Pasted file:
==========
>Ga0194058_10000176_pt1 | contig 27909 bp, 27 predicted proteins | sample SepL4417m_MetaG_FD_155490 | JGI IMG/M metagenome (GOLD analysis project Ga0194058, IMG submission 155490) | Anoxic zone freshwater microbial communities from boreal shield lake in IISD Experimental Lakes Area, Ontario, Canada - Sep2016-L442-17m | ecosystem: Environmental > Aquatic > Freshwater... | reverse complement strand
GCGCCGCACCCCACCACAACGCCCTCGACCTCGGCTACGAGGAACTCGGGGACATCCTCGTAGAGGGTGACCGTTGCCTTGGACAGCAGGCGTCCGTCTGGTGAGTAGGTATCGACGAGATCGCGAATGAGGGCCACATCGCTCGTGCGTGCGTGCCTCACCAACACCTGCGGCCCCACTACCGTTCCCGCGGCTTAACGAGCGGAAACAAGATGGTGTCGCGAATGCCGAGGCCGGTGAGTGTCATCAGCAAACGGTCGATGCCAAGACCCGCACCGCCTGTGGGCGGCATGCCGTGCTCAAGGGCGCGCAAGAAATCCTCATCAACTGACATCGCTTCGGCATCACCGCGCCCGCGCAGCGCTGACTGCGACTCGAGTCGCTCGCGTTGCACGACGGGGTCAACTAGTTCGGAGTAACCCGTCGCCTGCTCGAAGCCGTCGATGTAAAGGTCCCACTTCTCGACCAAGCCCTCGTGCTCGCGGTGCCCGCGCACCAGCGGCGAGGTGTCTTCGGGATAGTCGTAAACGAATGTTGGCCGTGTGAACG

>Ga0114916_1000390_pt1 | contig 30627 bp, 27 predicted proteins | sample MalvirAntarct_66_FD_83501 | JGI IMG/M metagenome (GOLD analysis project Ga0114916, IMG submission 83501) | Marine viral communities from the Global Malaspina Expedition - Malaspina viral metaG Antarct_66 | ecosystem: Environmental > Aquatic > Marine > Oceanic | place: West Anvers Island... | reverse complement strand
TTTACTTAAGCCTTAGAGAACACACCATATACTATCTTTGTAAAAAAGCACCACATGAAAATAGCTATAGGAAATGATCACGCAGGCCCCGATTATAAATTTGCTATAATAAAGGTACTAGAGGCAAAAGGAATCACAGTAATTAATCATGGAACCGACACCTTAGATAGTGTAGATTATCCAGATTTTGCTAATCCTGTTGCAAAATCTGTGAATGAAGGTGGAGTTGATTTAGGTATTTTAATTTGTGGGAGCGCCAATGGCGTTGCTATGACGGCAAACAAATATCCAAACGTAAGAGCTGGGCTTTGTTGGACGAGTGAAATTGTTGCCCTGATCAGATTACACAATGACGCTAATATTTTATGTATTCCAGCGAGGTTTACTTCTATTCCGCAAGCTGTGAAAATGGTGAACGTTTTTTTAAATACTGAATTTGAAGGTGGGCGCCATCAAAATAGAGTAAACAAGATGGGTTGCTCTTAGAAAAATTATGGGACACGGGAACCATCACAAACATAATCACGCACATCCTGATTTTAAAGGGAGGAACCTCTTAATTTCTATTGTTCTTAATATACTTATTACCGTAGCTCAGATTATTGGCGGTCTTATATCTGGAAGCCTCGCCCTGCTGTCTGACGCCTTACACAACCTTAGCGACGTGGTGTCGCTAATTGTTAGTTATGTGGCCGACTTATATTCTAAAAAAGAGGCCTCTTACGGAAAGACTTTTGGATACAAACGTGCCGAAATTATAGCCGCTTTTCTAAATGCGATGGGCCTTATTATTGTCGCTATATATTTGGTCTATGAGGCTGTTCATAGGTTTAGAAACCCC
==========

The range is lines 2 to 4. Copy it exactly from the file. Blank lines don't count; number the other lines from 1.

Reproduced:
GCGCCGCACCCCACCACAACGCCCTCGACCTCGGCTACGAGGAACTCGGGGACATCCTCGTAGAGGGTGACCGTTGCCTTGGACAGCAGGCGTCCGTCTGGTGAGTAGGTATCGACGAGATCGCGAATGAGGGCCACATCGCTCGTGCGTGCGTGCCTCACCAACACCTGCGGCCCCACTACCGTTCCCGCGGCTTAACGAGCGGAAACAAGATGGTGTCGCGAATGCCGAGGCCGGTGAGTGTCATCAGCAAACGGTCGATGCCAAGACCCGCACCGCCTGTGGGCGGCATGCCGTGCTCAAGGGCGCGCAAGAAATCCTCATCAACTGACATCGCTTCGGCATCACCGCGCCCGCGCAGCGCTGACTGCGACTCGAGTCGCTCGCGTTGCACGACGGGGTCAACTAGTTCGGAGTAACCCGTCGCCTGCTCGAAGCCGTCGATGTAAAGGTCCCACTTCTCGACCAAGCCCTCGTGCTCGCGGTGCCCGCGCACCAGCGGCGAGGTGTCTTCGGGATAGTCGTAAACGAATGTTGGCCGTGTGAACG

>Ga0114916_1000390_pt1 | contig 30627 bp, 27 predicted proteins | sample MalvirAntarct_66_FD_83501 | JGI IMG/M metagenome (GOLD analysis project Ga0114916, IMG submission 83501) | Marine viral communities from the Global Malaspina Expedition - Malaspina viral metaG Antarct_66 | ecosystem: Environmental > Aquatic > Marine > Oceanic | place: West Anvers Island... | reverse complement strand
TTTACTTAAGCCTTAGAGAACACACCATATACTATCTTTGTAAAAAAGCACCACATGAAAATAGCTATAGGAAATGATCACGCAGGCCCCGATTATAAATTTGCTATAATAAAGGTACTAGAGGCAAAAGGAATCACAGTAATTAATCATGGAACCGACACCTTAGATAGTGTAGATTATCCAGATTTTGCTAATCCTGTTGCAAAATCTGTGAATGAAGGTGGAGTTGATTTAGGTATTTTAATTTGTGGGAGCGCCAATGGCGTTGCTATGACGGCAAACAAATATCCAAACGTAAGAGCTGGGCTTTGTTGGACGAGTGAAATTGTTGCCCTGATCAGATTACACAATGACGCTAATATTTTATGTATTCCAGCGAGGTTTACTTCTATTCCGCAAGCTGTGAAAATGGTGAACGTTTTTTTAAATACTGAATTTGAAGGTGGGCGCCATCAAAATAGAGTAAACAAGATGGGTTGCTCTTAGAAAAATTATGGGACACGGGAACCATCACAAACATAATCACGCACATCCTGATTTTAAAGGGAGGAACCTCTTAATTTCTATTGTTCTTAATATACTTATTACCGTAGCTCAGATTATTGGCGGTCTTATATCTGGAAGCCTCGCCCTGCTGTCTGACGCCTTACACAACCTTAGCGACGTGGTGTCGCTAATTGTTAGTTATGTGGCCGACTTATATTCTAAAAAAGAGGCCTCTTACGGAAAGACTTTTGGATACAAACGTGCCGAAATTATAGCCGCTTTTCTAAATGCGATGGGCCTTATTATTGTCGCTATATATTTGGTCTATGAGGCTGTTCATAGGTTTAGAAACCCC